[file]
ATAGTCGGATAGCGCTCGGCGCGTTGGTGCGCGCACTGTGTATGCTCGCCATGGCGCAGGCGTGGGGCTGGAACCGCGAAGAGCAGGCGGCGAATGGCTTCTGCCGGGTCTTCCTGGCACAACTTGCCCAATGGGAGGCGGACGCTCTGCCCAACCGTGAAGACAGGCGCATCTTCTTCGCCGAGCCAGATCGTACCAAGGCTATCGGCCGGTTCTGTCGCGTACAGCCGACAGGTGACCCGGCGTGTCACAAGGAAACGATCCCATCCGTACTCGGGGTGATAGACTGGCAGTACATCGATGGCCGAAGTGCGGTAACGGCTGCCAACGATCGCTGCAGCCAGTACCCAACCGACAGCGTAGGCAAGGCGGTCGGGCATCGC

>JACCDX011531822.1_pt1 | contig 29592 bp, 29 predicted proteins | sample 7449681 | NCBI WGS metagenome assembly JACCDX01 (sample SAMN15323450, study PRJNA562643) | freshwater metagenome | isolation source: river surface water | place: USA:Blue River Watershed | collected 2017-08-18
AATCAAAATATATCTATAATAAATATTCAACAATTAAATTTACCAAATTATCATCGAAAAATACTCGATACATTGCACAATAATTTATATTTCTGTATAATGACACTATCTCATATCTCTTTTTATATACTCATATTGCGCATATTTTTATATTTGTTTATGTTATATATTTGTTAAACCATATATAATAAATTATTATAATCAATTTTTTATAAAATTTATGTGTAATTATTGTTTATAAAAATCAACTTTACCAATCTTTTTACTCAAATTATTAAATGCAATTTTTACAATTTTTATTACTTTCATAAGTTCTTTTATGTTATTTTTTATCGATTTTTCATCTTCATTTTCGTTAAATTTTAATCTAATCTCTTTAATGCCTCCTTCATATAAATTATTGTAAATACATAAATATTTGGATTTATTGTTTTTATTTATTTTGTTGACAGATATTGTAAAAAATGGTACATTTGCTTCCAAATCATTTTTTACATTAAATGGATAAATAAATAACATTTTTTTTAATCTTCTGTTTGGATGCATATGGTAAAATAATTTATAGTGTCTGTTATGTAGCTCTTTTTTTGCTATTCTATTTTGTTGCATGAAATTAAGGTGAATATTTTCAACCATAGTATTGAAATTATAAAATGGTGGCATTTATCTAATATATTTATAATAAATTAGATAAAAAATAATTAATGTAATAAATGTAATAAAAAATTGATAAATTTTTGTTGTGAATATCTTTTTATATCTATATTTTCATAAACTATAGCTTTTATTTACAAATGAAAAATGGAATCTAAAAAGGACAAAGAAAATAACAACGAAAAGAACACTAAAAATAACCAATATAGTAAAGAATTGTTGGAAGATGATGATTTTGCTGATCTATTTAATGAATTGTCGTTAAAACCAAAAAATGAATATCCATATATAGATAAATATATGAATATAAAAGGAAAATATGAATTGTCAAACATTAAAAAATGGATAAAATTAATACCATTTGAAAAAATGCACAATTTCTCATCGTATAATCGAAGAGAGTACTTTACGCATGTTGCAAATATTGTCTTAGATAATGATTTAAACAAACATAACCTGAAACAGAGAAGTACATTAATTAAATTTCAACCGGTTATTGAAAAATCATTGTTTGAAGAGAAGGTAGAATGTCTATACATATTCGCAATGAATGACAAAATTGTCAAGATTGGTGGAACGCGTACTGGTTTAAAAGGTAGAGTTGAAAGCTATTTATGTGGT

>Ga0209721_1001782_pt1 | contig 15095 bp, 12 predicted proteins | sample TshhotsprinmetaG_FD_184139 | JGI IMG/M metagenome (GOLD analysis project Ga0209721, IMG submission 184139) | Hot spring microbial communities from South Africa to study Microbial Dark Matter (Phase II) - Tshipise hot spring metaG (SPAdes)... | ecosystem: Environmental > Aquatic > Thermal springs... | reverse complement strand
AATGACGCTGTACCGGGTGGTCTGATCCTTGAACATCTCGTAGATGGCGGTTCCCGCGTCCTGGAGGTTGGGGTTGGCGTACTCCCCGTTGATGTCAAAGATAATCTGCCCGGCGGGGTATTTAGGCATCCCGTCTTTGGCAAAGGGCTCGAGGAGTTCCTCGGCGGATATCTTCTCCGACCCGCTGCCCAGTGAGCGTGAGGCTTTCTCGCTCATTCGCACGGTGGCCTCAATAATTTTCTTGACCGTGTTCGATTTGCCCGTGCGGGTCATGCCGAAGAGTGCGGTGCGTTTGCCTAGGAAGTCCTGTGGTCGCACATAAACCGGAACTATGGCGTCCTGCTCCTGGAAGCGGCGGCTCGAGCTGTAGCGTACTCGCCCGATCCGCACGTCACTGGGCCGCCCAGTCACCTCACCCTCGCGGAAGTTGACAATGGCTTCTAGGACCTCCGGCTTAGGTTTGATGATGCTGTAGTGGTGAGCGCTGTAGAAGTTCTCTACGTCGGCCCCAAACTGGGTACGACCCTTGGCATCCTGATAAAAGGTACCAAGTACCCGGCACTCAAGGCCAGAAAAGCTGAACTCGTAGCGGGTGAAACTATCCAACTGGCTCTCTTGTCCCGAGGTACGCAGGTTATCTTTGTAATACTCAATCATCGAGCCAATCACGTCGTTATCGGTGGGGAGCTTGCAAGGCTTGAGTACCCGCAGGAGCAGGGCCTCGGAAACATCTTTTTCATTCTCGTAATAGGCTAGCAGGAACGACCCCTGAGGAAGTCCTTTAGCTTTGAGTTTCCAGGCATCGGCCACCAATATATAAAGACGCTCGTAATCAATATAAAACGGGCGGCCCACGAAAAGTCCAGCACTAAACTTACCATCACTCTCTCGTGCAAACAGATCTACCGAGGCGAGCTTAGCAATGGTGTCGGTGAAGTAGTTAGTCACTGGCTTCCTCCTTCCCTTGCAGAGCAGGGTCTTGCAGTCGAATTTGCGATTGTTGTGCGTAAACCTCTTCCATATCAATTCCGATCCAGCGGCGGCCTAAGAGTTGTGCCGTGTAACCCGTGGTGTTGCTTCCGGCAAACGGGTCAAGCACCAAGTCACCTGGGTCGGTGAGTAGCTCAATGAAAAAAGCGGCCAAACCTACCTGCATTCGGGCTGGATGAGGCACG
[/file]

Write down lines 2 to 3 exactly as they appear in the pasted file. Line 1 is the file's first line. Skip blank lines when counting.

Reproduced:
>JACCDX011531822.1_pt1 | contig 29592 bp, 29 predicted proteins | sample 7449681 | NCBI WGS metagenome assembly JACCDX01 (sample SAMN15323450, study PRJNA562643) | freshwater metagenome | isolation source: river surface water | place: USA:Blue River Watershed | collected 2017-08-18
AATCAAAATATATCTATAATAAATATTCAACAATTAAATTTACCAAATTATCATCGAAAAATACTCGATACATTGCACAATAATTTATATTTCTGTATAATGACACTATCTCATATCTCTTTTTATATACTCATATTGCGCATATTTTTATATTTGTTTATGTTATATATTTGTTAAACCATATATAATAAATTATTATAATCAATTTTTTATAAAATTTATGTGTAATTATTGTTTATAAAAATCAACTTTACCAATCTTTTTACTCAAATTATTAAATGCAATTTTTACAATTTTTATTACTTTCATAAGTTCTTTTATGTTATTTTTTATCGATTTTTCATCTTCATTTTCGTTAAATTTTAATCTAATCTCTTTAATGCCTCCTTCATATAAATTATTGTAAATACATAAATATTTGGATTTATTGTTTTTATTTATTTTGTTGACAGATATTGTAAAAAATGGTACATTTGCTTCCAAATCATTTTTTACATTAAATGGATAAATAAATAACATTTTTTTTAATCTTCTGTTTGGATGCATATGGTAAAATAATTTATAGTGTCTGTTATGTAGCTCTTTTTTTGCTATTCTATTTTGTTGCATGAAATTAAGGTGAATATTTTCAACCATAGTATTGAAATTATAAAATGGTGGCATTTATCTAATATATTTATAATAAATTAGATAAAAAATAATTAATGTAATAAATGTAATAAAAAATTGATAAATTTTTGTTGTGAATATCTTTTTATATCTATATTTTCATAAACTATAGCTTTTATTTACAAATGAAAAATGGAATCTAAAAAGGACAAAGAAAATAACAACGAAAAGAACACTAAAAATAACCAATATAGTAAAGAATTGTTGGAAGATGATGATTTTGCTGATCTATTTAATGAATTGTCGTTAAAACCAAAAAATGAATATCCATATATAGATAAATATATGAATATAAAAGGAAAATATGAATTGTCAAACATTAAAAAATGGATAAAATTAATACCATTTGAAAAAATGCACAATTTCTCATCGTATAATCGAAGAGAGTACTTTACGCATGTTGCAAATATTGTCTTAGATAATGATTTAAACAAACATAACCTGAAACAGAGAAGTACATTAATTAAATTTCAACCGGTTATTGAAAAATCATTGTTTGAAGAGAAGGTAGAATGTCTATACATATTCGCAATGAATGACAAAATTGTCAAGATTGGTGGAACGCGTACTGGTTTAAAAGGTAGAGTTGAAAGCTATTTATGTGGT